We kicked the month of May off with some killer new albums from acts like Flatland Cavalry, Brennen Leigh, Midland, and plenty more. This week, we’re getting a mixed bag of heat from Americana greats, country legends, and a couple of Outsider Favorites. It’s going to be a good weekend.
New Albums for May 13, 2022
- Fortune Favors the Bold – 49 Winchester (New West Records)
- 12th of June – Lyle Lovett (Cycle Holdings/Verve Label Group)
- John Ingraham – John Ingraham (Independent)
- Black Banjo – Tray Wellington (Mountain Home Music/Crossroads Entertainment)
- Moving Through America – Steve Forbert (Blue Rose Music)
- Acquired Taste – Dustin Herring (Independent)
- Outdated Emotion – Delbert McClinton (Hot Shot Records/Thirty Tigers)
- Dobrosinger – Abbie Gardner (Independent)
- Narrow Line – Mama’s Broke (Free Dirt Records)
- We’re On Fire – Joshua Dylan Balis (Independent)
- Stare Your Demons Down – Cody Tyler & Gypsy Convoy (Rabbit Run Records)
- Temptation Row – Wayne Willingham (Stonehill Records)
- At the Station – Christopher Lockett (Independent)
It might be Friday the 13th, but I think we got pretty lucky with this stack of new albums. After all, we got new releases from 49 Winchester and Lyle Lovett on the same day. Those two records alone would make this a damn good start to the weekend. However, there are a few others that belong in any Outsider’s heavy rotation this week. Let’s dig into the musical buffet.
Stare Your Demons Down
Hailing from Pennsylvania, Cody Tyler & Gypsy Convoy call their sound “Black Dirt Country,” after the dark soil of their home state. To the ears, it sounds like a great blend of rock and country. Keys and the occasional horn section add some depth to a handful of songs. If you’re looking for a new album to put on while you’re on the road, this is the one.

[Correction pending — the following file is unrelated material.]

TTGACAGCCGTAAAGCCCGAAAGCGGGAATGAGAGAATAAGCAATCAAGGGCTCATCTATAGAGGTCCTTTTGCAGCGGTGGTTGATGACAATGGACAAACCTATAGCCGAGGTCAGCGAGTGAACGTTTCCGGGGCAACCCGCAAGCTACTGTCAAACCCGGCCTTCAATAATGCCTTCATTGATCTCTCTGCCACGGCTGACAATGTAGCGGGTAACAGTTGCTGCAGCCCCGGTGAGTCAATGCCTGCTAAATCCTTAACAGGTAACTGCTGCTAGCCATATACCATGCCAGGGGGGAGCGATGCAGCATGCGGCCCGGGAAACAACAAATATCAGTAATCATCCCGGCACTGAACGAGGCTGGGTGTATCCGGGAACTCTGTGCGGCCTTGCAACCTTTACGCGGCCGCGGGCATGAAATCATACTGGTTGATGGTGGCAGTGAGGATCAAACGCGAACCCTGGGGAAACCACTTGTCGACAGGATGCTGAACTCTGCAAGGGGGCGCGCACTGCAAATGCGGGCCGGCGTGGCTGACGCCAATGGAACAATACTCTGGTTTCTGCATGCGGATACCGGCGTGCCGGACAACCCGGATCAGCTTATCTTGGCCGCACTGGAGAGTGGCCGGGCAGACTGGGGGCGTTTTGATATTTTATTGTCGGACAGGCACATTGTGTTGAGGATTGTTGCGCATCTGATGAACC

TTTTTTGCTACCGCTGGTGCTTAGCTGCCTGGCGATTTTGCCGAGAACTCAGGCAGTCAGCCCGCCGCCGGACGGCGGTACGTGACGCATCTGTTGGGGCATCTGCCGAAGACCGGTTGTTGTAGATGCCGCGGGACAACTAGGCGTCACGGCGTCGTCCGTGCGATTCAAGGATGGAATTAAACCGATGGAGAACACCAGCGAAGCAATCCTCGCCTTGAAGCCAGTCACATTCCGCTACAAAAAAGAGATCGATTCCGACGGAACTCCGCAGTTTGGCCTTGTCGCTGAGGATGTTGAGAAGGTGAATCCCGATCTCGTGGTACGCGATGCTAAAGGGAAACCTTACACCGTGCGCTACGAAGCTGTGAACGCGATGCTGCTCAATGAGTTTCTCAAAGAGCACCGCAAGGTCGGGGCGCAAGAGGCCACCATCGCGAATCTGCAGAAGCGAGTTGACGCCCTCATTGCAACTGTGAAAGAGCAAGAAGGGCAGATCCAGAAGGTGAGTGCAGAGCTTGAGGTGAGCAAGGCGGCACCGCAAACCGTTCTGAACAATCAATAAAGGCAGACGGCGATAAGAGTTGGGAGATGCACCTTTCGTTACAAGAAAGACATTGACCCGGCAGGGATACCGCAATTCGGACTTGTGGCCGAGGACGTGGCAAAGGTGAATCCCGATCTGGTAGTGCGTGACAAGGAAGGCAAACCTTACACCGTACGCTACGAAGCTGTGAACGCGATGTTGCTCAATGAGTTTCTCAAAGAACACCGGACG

We got some great new albums this week, but I was sure that Fortune Favors the Bold would be my favorite. This was true until I put on Black Banjo. Tray Wellington is an IBMA Award-winning banjoist and his mastery of the instrument is on full display here. For the most part, Wellington straddles the line between traditional and progressive bluegrass. However, his covers of John Coltrane’s “Naima” and Roy Hargrove’s “Strasbourg/St. Denis” take banjo playing to a new level. I don’t think I’ve ever heard a banjo used in a jazz arrangement and had no idea how beautiful it could be.
If you’re a fan of any strain of ‘grass, this record should be in your rotation.
This is another one of those new albums that hooked me immediately. Abbie Gardner’s voice is stunning and soulful and her dobro playing is top-notch. However, they only serve to showcase her songwriting. Dobrosinger combines threads of blues, country, and folk music throughout. Tracks like “Too Many Kisses” and “Born in the City” are bright and upbeat while “Down the Mountain” and “Cypress Tree” are darker than a holler after sundown.
If you’re looking for a dynamic new album that’s easy on the ears, this is the one for you.